|Fig. 1: Left to right: Ronald Richter, Mario Báncora, and José Antonio Balseiro. (Source: Wikimedia Commons)|
The Huemul Project began in 1948 when Argentinian president, Juan Perón, funded Austrian scientist Ronald Richter (Fig. 1). Under the new government regime, Argentina sought industrial growth and economic independence. Perón looked to the European nations to fund emerging scientists as he had alienated most of the scientific community in his home country since the start of his presidency in 1946.  Through this process he met Ritcher - a former lab researcher and Nazi aircraft designer who had ideas of using nuclear energy to fuel aircrafts.  Perón flew Richter to Argentina and learned of the scientists true scientific desires. He believed he found a way that could promise limitless nuclear energy by controlling the power of the sun.
Richter believed nuclear fusion was the energy of the future relative to nuclear fission, the only technology discovered as of 1938. While fission splits large nuclei of heavier elements such as uranium and plutonium, fusion works in a reciprocal manner by releasing energy due to forcing together the nuclei of lighter elements such as Hyrdogen. By using fusion and emulating the process that powers the sun, Richter strived to create an energy source solely off of cheap and readily available elements. If done correctly, the technique would create a limitless energy source. In order for the isotopes of lighter atoms to react properly there had to be extreme pressure and temperature equivalent to that of the sun. This equated to pressure billions times greater than the atmospheric pressure of Earth as well as temperatures of 15 million kelvin.
By 1951, $300 million dollars had been spent on the project to build a fusion container on Isla Huemul, off the shore of the picturesque Patagonian town of San Carlos de Bariloche. With 400 men working on the project, the bunker was made of 20,000 bags of cement, loud speakers, and a 50-tonne copper coil to create an 11 meters tall bunker for the project to run in secrecy. Just three years after the start of the project, Richter claimed to have performed his first successful experiment. A feat that would have been one of the greatest scientific discoveries of the 20th century.
While Perón boasted for the country's advancement in technology, Richter never published his experiments. For two years, he remained cryptic about his procedure and gave no insight into how he completed the desired temperature and pressure. In 1952, Perón assembled a team to investigate the experiments revealing that Richter was no where close to what he strived to achieve. The team discovered the highest temperature achieved in the project was 100,000 kelvin by feeding hydrogen into an electric arc where loud speakers increased the temperature using acoustic waves. As media sources caught wind of the truth, headlines circulated describing the news as "Argentina's atomic energy project has exploded with the force of a bursting soap bubble...".  The fate of the project resulted in embarrassment falling on the Argentinian science community and Richter being charged with contempt of Congress. Once released, he lived in obscurity until dying in 1991.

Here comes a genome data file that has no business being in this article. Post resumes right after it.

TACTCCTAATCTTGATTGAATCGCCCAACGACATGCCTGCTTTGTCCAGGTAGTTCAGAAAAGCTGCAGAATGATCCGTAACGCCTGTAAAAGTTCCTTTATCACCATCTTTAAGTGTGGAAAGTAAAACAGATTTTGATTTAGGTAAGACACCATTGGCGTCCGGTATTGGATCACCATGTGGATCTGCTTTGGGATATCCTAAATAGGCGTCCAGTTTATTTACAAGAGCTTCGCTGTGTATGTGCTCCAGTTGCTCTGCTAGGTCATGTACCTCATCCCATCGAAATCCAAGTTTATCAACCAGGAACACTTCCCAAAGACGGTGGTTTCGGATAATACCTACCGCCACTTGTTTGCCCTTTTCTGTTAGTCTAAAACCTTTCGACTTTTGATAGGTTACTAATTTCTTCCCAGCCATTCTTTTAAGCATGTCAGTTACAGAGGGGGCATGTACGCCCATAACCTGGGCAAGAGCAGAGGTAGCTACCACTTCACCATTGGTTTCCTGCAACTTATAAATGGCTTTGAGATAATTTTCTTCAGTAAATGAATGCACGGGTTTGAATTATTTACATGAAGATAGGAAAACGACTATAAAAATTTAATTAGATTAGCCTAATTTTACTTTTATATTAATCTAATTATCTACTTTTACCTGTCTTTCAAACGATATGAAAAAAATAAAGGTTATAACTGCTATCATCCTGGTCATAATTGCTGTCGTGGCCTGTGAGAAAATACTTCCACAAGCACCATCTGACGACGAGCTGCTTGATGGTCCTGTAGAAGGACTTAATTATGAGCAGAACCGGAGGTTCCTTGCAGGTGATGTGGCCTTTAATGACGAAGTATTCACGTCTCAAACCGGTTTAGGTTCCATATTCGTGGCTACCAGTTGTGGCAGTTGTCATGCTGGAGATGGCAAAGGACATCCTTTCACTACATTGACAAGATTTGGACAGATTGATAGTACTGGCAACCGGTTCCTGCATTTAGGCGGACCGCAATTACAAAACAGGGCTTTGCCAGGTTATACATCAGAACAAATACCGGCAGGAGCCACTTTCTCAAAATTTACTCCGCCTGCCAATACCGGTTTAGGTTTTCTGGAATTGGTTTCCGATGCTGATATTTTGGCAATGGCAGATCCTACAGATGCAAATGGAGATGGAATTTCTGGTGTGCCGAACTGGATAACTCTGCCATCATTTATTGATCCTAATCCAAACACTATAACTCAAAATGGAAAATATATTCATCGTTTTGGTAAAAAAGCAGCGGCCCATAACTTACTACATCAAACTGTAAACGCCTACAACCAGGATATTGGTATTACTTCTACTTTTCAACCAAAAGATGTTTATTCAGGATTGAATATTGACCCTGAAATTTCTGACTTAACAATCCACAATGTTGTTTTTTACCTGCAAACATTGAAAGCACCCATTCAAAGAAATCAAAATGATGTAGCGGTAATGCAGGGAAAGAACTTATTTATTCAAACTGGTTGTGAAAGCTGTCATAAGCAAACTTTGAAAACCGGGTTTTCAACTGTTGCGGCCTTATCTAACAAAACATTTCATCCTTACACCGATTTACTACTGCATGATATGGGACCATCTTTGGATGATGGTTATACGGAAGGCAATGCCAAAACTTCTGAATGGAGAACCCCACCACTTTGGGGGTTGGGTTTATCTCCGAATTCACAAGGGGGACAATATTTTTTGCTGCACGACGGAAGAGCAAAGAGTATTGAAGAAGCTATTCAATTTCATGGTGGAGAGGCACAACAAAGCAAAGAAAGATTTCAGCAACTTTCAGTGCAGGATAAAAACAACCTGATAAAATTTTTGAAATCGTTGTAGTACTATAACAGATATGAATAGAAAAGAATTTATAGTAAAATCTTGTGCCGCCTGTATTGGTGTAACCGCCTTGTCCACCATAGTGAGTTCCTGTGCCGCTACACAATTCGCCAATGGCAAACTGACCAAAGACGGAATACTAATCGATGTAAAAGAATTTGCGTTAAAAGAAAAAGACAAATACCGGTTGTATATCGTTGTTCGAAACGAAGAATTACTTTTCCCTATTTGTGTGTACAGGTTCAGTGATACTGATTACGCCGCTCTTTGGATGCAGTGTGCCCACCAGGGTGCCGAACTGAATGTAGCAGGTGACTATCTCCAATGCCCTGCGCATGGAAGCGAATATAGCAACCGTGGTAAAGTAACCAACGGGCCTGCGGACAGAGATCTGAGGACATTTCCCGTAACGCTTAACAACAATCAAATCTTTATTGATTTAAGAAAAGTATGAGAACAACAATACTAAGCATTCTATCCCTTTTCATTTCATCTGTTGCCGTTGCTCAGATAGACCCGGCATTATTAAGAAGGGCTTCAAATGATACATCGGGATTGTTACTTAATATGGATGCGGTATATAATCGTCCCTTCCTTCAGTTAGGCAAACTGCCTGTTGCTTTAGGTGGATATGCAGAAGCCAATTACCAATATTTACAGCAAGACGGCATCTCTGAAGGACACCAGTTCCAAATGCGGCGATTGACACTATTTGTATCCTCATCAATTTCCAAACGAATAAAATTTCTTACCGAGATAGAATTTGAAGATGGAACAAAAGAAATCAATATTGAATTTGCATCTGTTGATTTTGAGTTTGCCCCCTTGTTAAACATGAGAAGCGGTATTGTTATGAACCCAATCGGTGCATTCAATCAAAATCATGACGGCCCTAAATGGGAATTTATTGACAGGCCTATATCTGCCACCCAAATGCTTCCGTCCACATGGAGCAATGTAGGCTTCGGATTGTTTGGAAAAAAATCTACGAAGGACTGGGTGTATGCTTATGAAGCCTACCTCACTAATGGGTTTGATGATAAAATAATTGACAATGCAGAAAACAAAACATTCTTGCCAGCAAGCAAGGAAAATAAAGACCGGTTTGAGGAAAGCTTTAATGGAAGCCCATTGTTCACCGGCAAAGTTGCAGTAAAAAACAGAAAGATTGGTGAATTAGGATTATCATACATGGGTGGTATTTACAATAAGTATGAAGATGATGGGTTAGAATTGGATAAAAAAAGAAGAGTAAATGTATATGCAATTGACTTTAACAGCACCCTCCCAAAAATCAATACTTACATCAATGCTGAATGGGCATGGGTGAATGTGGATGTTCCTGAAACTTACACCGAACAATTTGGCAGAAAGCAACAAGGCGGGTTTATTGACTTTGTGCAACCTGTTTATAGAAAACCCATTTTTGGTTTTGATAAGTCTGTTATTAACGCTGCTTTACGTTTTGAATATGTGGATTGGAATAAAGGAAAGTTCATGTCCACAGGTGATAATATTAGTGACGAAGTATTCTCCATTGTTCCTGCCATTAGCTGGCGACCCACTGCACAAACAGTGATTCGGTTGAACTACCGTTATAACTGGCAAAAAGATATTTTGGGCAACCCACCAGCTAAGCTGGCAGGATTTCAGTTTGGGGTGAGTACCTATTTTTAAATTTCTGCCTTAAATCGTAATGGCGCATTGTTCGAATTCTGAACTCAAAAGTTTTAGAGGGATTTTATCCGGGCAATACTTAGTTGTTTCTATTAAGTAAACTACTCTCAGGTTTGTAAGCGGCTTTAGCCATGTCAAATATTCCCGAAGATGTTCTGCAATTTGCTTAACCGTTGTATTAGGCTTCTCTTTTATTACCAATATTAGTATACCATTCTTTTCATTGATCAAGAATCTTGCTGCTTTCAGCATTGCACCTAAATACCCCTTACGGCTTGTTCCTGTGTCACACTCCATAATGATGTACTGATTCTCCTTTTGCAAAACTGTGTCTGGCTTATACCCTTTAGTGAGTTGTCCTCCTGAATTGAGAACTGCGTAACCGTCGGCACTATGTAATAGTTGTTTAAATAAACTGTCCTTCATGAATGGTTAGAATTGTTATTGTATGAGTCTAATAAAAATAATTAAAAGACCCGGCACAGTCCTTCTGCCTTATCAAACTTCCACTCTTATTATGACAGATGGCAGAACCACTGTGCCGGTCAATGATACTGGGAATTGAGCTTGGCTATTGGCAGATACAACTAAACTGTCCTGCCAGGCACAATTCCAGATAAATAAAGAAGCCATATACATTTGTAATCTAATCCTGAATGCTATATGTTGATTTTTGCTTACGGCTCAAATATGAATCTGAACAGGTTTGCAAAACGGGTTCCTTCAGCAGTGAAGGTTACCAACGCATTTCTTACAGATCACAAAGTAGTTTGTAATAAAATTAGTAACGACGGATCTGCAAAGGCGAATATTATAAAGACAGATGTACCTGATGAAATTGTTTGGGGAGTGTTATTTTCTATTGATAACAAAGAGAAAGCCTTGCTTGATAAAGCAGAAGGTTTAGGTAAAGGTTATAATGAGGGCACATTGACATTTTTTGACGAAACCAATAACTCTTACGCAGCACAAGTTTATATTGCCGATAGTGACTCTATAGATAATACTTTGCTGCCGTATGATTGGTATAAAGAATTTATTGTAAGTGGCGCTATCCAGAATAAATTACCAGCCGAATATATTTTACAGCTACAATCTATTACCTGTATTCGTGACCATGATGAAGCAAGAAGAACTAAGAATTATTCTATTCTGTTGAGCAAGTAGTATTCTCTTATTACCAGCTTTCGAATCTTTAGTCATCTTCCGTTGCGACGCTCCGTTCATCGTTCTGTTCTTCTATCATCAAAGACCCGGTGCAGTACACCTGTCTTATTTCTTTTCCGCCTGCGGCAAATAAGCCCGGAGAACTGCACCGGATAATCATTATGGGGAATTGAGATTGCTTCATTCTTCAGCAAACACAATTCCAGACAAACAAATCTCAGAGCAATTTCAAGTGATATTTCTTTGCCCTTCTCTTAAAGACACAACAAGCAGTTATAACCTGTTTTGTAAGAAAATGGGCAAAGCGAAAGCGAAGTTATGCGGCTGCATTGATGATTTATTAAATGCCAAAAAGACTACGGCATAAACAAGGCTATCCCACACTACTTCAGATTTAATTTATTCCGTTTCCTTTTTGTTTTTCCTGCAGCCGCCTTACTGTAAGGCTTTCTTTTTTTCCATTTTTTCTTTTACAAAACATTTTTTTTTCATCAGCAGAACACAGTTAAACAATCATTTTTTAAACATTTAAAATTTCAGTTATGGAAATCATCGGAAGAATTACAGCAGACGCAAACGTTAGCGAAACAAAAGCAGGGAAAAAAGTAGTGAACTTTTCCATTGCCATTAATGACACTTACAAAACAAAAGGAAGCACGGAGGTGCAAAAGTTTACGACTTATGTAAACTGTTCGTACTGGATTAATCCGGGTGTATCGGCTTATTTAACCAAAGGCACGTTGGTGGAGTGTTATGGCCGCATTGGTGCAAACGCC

In 1955, a physics institute was created leveraging the equipment from the Huemul project. Now 65 years after Richter's experiments, Argentina has a reputation for high-quality research. While the initial search for limitless energy spectacularly failed, the hunt for controlled nuclear fusion continues.
© Valarie Allman. The author grants permission to copy, distribute and display this work in unaltered form, with attribution to the author, for noncommercial purposes only. All other rights, including commercial rights, are reserved to the author.
 F. Turner and J. E. Miguens, Juan Perón and the Reshaping of Argentina (University of Pittsburgh Press, 1983).
 R. Kidd, "I'll Give You Fusion in a Bottle," New Scientist 231, No. 3087, 38 (August 2016).
 E. A. Morrow, "Peron's Atom Dream Fades; Director Reportes Arrested; Argentine Dream on Atom Explodes," New York Times, 5 Dec 52.